It is an important article because it makes a complex topic comprehensible. The topic is significant because of ethical concerns regarding power, control, and outright greed. The people making these decisions have enormous potential impact on health research funding, state and federal regulations, free access to public information, and a host of other issues.
This particular merger is a "tip of the iceberg" issue. There is an increasing trend to let wealthy and powerful members of private governing boards set public policy based on their personal profit agendas. This is a downright frightening direction for educational institutions.
I fervently hope that this merger is not allowed to happen. It puts too much power into too few hands while eliminating public and government scrutiny and regulation from the equation. It is a huge taxpayer rip-off.
Carol G. DeWitt
Bravo! Lisa Davis and SF Weekly for reporting the real deal on the merger ("Giving Away the Hospital"). It was very disheartening when the San Francisco Chronicle's editorial writer wrote on Aug. 28 that the sun shines on the merger with SB 1350 because only a few "reporters or citizen gadflies" exercise their right to access the public records anyway. Sort of like saying it's OK to take away some free speech because not everybody uses it. So thank you Lisa Davis, et al., for plowing through the public records and reporting the real merger deal -- the truth behind the spin-doctor tales.
In "Two Barks Up the Wrong Tree" (Unspun, Aug. 27), columnist Phyllis Orrick accuses People for the Ethical Treatment of Animals (PETA) of distributing a "non-story" when we recently sent out videotape shot undercover in a British drug testing laboratory. As some Bay Area pharmaceutical companies have used this laboratory in the past, and may do so in the future, PETA wanted them to know what goes on in the lab they pay to carry out tests on animals.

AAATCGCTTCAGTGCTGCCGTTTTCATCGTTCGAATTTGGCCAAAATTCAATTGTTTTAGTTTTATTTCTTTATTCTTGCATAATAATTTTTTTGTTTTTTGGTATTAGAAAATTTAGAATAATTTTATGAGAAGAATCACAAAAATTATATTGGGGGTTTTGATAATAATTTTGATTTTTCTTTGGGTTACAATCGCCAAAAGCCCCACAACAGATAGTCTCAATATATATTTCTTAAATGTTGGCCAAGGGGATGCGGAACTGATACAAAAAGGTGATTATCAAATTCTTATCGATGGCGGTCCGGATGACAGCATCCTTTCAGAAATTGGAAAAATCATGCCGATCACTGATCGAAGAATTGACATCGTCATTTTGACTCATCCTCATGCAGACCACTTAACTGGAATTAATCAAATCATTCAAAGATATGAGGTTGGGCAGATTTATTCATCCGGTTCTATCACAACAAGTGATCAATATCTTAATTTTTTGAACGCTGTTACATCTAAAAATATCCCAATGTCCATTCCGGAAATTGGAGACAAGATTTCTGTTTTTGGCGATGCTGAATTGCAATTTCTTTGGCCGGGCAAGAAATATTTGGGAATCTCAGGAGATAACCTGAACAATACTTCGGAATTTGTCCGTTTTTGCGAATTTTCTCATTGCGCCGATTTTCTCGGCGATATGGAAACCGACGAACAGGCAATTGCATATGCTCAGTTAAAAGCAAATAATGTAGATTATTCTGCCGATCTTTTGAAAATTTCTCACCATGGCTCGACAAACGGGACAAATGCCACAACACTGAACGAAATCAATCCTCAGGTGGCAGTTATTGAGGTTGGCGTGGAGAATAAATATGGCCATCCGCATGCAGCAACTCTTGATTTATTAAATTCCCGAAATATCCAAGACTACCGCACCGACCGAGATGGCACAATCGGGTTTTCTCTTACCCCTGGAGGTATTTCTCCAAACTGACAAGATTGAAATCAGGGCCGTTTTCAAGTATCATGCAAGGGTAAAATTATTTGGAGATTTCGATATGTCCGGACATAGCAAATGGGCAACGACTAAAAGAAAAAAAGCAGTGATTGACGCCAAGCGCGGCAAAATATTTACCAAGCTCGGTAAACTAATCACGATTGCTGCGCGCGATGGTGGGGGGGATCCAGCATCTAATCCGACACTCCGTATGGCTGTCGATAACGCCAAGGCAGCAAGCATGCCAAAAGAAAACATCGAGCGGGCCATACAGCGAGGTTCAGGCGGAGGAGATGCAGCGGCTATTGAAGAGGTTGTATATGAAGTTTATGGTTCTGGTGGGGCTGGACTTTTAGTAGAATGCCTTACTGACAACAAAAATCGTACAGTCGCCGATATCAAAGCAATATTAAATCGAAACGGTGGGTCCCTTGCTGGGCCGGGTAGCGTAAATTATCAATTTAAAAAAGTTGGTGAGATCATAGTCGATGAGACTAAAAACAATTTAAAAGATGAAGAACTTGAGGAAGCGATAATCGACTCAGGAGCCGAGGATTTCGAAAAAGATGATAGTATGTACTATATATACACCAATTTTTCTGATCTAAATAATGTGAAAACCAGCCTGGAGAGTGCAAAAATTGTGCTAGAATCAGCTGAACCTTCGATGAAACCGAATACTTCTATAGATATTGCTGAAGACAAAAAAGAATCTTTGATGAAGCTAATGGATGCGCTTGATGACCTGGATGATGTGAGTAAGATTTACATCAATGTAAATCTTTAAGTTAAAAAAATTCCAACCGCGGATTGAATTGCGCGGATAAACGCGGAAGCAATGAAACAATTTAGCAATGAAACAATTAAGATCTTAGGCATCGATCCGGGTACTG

Orrick did not find the tape disturbing, and she accuses PETA of "crying wolf." But the tape shows quite clearly that dogs used in experiments were abused. In the first five minutes of the footage, lab "technicians" are seen screaming at, hitting, and violently shaking a dog whose only "crime" was to move when the worker was trying to insert a needle in his vein. Orrick may be able to watch this without a twinge, but most people find the physical abuse of animals caged in laboratories abhorrent. Certainly British authorities did. They are prosecuting the employees who punched the animals, and the laboratory may lose its license to keep animals for experimentation.
PETA did not accuse the Bay Area companies of abuse, so there was no "guilt by association" in our press materials, as Orrick claims. Our intent was to expose the abuse of dogs in a laboratory to the public and to the companies that may unknowingly do business with it. Orrick's column misrepresented these straightforward facts.